Organizations across the world house at least some confidential information. So what's confidential?
Your state statutes might tell you. In Washington State, WUCIOA provides the most definitive list of permissible reasons to hold an executive session AND what material can be considered confidential. The 20 or so states that have adopted a version of the Uniform Common Interest Ownership Act (UCIOA) or Uniform Condominium Act (UCA) have statutory language comparable to what you see below. Except where your state statutes conflict, all communities should consider the principles of the UCIOA as a baseline threshold of best practices. Reinventing the wheel because your statutes lack specificity is just an excuse to eschew transparency with your owners.
It would be incorrect to assume that emails sent among board members are confidential by default due to the recipient list. Emails between board members, a community manager and other vendors are generally not privileged. That stands in contrast to a privileged email between an attorney and a client. It's also important to consider the context of an email with regard to your code of ethics.
Copying your attorney on an electronic (typically email) communication does not necessarily create attorney/client privilege.
Having your attorney attend a meeting (especially an open meeting) should likewise not be assumed to create privilege.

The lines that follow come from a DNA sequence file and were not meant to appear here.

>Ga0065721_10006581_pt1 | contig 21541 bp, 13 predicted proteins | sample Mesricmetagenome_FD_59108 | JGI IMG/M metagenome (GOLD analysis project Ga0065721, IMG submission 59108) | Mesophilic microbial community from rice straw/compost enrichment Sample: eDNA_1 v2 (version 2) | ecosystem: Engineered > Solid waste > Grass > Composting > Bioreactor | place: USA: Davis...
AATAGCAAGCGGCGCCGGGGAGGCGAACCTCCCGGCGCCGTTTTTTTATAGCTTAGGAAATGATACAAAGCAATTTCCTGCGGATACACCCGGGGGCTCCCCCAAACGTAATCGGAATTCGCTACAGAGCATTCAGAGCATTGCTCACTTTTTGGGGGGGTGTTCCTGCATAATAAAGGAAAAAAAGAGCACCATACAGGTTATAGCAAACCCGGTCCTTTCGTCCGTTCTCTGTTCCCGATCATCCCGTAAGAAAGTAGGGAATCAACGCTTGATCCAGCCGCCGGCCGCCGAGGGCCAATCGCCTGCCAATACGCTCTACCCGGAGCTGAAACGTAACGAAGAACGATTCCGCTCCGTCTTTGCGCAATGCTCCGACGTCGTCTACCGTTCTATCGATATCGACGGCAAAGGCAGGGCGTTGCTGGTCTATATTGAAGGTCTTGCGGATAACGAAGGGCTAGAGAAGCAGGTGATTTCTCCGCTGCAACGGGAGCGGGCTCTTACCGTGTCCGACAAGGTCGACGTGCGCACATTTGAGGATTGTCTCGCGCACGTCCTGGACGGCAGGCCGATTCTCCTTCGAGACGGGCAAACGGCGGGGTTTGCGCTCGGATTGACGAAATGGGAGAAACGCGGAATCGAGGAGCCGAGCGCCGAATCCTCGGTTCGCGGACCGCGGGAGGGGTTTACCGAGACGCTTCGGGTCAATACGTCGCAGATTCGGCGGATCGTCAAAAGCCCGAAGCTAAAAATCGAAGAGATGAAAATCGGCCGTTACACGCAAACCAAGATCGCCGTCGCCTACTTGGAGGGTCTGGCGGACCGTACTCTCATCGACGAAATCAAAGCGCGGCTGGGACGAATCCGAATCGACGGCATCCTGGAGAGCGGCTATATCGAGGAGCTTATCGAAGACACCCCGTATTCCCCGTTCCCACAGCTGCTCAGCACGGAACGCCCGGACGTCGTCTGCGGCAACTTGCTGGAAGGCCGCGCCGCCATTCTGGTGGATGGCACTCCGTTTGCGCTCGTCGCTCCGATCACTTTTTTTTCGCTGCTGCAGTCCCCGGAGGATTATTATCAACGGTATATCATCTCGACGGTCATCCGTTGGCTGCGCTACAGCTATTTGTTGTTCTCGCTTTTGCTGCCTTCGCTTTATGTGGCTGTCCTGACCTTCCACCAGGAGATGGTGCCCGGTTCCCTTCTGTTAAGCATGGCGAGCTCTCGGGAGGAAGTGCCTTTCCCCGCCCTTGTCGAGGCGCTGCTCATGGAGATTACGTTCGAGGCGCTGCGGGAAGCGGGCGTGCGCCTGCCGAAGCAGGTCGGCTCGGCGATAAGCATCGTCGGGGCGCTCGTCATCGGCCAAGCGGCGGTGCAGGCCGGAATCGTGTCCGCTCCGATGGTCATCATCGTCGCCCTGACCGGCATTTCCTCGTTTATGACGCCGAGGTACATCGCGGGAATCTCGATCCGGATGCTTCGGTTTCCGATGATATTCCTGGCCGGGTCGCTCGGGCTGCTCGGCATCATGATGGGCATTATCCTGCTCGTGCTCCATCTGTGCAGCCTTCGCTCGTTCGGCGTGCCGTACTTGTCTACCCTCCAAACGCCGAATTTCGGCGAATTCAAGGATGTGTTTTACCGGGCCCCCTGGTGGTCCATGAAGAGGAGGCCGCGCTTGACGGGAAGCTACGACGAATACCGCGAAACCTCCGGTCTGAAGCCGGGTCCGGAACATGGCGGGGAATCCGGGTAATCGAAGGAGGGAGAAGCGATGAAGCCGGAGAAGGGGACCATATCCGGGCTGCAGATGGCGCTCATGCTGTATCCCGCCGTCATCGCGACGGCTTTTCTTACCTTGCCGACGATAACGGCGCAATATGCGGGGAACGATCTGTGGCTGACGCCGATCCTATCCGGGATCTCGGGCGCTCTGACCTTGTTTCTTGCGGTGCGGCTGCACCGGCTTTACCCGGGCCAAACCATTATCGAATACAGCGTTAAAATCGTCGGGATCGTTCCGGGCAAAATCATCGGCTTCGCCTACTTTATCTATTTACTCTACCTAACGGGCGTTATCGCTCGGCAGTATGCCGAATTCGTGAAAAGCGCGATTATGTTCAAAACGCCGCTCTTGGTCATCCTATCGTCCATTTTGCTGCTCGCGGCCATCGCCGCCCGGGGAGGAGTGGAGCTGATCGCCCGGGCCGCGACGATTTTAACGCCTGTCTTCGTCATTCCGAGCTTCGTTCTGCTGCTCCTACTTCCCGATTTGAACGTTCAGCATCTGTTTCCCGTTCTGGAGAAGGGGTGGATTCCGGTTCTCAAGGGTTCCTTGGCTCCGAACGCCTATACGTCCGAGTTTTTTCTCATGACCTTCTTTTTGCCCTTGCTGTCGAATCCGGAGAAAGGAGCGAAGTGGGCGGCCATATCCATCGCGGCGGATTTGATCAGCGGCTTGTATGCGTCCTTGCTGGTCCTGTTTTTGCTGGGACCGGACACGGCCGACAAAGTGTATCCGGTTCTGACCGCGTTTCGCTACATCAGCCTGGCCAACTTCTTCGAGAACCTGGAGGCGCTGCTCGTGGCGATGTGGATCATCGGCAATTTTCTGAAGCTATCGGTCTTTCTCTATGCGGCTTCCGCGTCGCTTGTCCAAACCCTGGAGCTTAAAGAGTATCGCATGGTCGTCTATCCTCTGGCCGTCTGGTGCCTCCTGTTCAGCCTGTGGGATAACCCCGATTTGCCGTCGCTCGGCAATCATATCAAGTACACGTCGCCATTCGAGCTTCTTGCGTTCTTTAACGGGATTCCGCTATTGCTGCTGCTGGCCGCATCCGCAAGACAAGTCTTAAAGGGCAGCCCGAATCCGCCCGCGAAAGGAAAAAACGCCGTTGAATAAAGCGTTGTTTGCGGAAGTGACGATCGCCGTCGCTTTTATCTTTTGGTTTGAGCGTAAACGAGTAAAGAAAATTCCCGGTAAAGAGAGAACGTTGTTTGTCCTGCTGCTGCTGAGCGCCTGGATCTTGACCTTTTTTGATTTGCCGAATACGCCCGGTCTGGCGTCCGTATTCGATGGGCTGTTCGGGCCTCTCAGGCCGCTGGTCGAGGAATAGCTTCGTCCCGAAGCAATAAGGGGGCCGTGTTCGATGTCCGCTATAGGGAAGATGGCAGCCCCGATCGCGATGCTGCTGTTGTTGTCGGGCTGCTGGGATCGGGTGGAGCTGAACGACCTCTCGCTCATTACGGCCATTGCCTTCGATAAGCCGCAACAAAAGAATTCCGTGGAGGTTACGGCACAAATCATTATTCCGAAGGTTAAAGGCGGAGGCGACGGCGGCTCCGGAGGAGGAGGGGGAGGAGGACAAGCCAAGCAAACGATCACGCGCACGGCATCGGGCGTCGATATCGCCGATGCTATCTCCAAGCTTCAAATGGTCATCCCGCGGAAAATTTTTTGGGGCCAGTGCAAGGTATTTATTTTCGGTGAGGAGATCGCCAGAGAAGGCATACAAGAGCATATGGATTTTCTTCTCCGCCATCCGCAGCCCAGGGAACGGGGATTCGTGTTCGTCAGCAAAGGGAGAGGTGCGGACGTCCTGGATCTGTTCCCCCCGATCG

In dismissing In Re Grand Jury as improvidently granted, the US Supreme Court solidified that the "primary purpose" test is the gold standard to establish privileged communication. Supreme Court Evaluates Scope of Attorney-Client Privilege – Adam Liptak | WSJ | 01/09/23
If nothing else, decades of electronic communication have taught us that the Forward button is imminently convenient and that replies sometimes surprise us when additional recipients have been added (or BCC'd without our knowledge). Emails are unlikely to be considered confidential by default unless they include confidential information. While WA State's wiretapping laws prohibit recording conversations without the consent of other parties, there are no blanket prohibitions against sharing the contents of an email with a third party.
Most of the books and records of your community ARE NOT confidential. Many people (for example realtors and potential purchasers) receive detailed information about a community without the need to complete a real property transaction. Are those persons legally barred from sharing that information with the world? No. Certain statues prohibit the use of documents disclosed to members for commercial activity, but many forms of disclosure, including posts on social media, are not commercial in nature. Common interest communities (usually a nonprofit corporations) generally lack authority to hold their directors and members accountable for items that fall outside of their established governance. If there's something gnawing at you, check out Always Ask "WHY?"
Having independent directors who think for themselves and apply their skills, knowledge and experience to benefit your community should result in differences of opinion. Omnipotence and unreasonableness often like to hide in the shadows and don't come out in the light of open discussion in front of homeowners who are not directors. That's just one reason that open meetings are a best practice. Are you willing to speak to the unvarnished truth in an open meeting? Why not?